Online education is a booming business in China, and regulations are catching up, very slowly, says China-lawyer Mark Schaub in a thorough overview of the legal minefield for online educational ventures at the China Law Insight. “Curiously for a business that combines two highly sensitive areas of the Chinese economy – the internet and education – online education was only first officially addressed in 2018.”
The Chinese government tries to shift its economy from investment-driven towards consumption, with considerable success. And the outside world is equally seeing the consumption power of the Chinese, as they travel more than ever, and spend per head more than tourists from any other country.
But tapping into that huge spending power is not always easy, and is driven by the often hard-to-predict habits of Chinese consumers, policies by the government and the powerful social media. Experts at the China Speakers Bureau are happy to give your efforts direction.
Cash was king, not so long ago in China. But as wealth and the middle class increased, mobile payments had an advantage, says business analyst Ben Cavender. Because other payment tools like cards did not have a solid footprint, eager smartphone users adopted mobile payments quickly, he tells That’s Magazine. But: “Realistically, I don’t think cash will go away entirely, but it will certainly be relegated to a less important role.”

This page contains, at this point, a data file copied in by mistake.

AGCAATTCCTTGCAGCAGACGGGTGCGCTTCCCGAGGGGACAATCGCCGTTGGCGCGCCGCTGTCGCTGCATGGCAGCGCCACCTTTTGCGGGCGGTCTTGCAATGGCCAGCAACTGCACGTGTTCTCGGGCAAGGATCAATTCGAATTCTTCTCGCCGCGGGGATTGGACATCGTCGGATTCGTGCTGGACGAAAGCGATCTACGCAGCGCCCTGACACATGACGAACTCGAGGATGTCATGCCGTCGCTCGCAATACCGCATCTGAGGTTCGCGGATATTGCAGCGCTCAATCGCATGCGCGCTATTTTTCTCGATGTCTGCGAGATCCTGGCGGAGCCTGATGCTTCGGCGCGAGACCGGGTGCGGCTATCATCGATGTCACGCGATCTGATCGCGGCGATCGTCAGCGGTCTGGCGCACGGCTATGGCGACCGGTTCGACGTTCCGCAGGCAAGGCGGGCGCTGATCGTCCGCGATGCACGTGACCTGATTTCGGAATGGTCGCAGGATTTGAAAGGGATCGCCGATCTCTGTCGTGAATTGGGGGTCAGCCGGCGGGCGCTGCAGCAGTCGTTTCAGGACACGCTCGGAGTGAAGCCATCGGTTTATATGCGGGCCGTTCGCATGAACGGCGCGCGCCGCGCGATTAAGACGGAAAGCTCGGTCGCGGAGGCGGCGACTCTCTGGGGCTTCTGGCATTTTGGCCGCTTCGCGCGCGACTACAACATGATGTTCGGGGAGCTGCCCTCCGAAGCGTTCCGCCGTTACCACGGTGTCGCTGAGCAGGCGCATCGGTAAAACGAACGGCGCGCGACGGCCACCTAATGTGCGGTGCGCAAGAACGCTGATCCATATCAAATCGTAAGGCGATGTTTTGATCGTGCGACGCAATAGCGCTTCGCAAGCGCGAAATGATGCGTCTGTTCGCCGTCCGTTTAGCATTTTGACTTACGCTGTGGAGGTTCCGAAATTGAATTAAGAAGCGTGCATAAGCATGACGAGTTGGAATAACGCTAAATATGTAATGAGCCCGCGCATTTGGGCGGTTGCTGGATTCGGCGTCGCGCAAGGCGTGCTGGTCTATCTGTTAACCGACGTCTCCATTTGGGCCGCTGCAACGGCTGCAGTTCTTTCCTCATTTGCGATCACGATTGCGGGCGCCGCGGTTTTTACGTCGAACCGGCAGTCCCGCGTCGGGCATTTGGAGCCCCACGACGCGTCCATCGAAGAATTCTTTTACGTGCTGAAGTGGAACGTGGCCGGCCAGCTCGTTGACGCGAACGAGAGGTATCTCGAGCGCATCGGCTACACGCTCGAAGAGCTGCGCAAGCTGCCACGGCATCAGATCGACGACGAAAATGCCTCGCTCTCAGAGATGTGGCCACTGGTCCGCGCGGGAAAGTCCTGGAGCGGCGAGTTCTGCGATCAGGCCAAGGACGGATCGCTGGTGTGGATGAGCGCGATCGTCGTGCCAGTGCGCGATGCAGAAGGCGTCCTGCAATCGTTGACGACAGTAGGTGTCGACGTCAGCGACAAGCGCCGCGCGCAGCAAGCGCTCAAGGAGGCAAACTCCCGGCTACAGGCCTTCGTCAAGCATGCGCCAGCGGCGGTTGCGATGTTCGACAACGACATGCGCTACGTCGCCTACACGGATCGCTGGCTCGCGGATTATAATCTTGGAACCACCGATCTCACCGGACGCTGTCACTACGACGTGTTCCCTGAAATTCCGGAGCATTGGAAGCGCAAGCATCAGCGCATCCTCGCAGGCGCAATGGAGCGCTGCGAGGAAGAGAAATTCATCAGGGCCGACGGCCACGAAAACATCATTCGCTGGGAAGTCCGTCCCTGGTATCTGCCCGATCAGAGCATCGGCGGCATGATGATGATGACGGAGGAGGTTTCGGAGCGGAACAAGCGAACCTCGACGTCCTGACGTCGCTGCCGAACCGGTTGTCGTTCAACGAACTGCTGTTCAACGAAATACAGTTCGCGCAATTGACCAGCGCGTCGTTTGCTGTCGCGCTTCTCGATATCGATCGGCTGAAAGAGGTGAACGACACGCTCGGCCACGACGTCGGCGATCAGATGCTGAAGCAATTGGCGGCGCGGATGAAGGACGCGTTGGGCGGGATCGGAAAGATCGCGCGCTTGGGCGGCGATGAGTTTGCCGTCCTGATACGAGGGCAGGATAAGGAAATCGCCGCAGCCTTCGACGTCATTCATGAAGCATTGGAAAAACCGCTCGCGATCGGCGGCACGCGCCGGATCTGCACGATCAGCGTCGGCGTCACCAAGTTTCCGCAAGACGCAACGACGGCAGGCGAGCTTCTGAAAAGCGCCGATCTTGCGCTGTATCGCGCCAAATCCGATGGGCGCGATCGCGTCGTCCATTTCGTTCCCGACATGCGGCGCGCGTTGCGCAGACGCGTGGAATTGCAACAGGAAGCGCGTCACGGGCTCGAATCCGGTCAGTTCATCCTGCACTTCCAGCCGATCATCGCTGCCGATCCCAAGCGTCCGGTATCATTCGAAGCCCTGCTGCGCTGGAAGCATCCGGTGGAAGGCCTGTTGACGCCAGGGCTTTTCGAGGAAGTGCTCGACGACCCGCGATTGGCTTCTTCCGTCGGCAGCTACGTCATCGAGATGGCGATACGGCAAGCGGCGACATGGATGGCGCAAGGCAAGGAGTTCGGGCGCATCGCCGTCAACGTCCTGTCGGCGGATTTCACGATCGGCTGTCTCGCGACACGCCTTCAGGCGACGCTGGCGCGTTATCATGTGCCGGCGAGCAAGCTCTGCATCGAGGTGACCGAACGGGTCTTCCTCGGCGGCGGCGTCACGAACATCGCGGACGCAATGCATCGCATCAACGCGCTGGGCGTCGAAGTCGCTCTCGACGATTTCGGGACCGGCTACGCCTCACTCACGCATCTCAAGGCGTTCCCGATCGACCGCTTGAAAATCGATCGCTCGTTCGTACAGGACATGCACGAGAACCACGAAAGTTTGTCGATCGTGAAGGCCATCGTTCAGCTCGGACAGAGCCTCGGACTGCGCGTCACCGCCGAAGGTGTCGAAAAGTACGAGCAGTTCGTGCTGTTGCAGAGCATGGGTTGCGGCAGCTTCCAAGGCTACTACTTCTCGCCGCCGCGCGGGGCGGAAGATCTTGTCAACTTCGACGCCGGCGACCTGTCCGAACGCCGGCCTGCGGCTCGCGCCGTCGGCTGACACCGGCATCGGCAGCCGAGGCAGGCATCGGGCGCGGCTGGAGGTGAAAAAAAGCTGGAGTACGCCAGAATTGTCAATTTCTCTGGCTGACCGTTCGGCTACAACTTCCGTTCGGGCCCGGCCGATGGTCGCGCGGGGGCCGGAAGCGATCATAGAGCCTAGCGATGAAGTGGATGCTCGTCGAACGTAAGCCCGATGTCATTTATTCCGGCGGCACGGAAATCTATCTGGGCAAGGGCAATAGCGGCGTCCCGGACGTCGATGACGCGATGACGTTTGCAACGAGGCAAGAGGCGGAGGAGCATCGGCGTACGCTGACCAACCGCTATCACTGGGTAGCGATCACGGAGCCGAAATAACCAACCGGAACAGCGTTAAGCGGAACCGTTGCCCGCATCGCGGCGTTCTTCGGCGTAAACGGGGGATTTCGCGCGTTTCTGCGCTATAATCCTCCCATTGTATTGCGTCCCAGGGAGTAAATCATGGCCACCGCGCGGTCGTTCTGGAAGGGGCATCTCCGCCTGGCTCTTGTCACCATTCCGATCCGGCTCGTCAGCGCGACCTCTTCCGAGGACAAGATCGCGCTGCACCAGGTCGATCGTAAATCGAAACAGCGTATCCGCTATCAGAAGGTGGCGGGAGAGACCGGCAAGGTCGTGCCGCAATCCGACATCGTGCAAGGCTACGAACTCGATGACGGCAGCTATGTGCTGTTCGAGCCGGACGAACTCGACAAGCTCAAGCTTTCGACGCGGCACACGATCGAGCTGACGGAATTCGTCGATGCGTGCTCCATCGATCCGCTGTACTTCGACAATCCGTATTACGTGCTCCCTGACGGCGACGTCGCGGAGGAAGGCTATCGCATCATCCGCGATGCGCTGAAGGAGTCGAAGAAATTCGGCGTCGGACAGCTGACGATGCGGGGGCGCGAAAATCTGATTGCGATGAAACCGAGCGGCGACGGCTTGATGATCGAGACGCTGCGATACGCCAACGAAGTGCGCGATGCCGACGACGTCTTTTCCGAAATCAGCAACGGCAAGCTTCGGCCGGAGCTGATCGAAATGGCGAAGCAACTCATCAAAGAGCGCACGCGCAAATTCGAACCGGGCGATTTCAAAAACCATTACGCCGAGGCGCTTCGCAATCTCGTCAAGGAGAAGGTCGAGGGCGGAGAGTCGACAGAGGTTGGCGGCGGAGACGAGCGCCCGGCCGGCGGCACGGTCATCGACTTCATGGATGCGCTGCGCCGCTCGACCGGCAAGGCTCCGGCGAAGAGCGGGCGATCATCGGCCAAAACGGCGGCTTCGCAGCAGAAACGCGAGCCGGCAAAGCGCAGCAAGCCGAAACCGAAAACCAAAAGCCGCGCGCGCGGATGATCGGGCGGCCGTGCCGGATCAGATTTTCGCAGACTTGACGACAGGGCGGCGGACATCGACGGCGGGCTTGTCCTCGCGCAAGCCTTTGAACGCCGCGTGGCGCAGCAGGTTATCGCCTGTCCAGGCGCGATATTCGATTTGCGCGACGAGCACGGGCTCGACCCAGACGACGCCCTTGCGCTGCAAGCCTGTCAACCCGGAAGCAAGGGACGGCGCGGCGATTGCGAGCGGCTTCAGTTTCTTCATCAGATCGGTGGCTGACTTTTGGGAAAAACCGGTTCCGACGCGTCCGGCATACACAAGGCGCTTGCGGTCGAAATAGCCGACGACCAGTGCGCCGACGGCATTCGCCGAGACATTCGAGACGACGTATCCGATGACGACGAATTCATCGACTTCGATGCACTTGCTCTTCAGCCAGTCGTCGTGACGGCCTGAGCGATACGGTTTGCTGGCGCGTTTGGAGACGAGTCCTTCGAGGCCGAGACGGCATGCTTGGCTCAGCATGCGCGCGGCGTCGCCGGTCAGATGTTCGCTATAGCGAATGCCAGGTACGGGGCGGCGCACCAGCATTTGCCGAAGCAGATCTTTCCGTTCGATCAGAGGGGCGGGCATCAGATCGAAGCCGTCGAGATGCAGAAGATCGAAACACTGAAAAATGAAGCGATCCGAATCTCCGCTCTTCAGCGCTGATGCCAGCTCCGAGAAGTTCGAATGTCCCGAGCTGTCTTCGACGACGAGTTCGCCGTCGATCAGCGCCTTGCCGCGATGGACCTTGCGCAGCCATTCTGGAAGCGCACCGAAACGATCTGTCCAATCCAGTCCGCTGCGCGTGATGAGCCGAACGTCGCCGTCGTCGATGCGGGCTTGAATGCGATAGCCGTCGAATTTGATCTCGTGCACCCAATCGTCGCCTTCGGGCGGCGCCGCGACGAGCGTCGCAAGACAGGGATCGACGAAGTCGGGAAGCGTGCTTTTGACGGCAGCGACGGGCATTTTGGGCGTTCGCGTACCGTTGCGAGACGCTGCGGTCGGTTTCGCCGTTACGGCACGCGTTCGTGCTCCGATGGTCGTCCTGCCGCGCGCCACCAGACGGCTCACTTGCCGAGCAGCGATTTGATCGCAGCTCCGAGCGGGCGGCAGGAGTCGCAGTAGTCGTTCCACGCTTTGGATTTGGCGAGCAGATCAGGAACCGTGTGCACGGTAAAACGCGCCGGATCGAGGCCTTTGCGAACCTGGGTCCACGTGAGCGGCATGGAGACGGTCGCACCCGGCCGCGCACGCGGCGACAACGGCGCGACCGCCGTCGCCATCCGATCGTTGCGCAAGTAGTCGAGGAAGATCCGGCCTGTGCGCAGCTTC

In China power and religion are intertwined, argues journalist Ian Johnson, author of The Souls of China: The Return of Religion After Mao and you cannot understand China without knowing its religion. At the UC San Diego School of Global Policy and Strategy, he explains how religion moved from apparently irrelevant to crucial in today’s China. Why religion is not going away, as many intellectuals have thought.
Not registered gatherings of religious believers have been a major force in the growing search for religion in China, but – says author Ian Johnson of The Souls of China: The Return of Religion After Mao in the Atlantic – they have largely been condoned by the government, and Johnson does not believe that might change.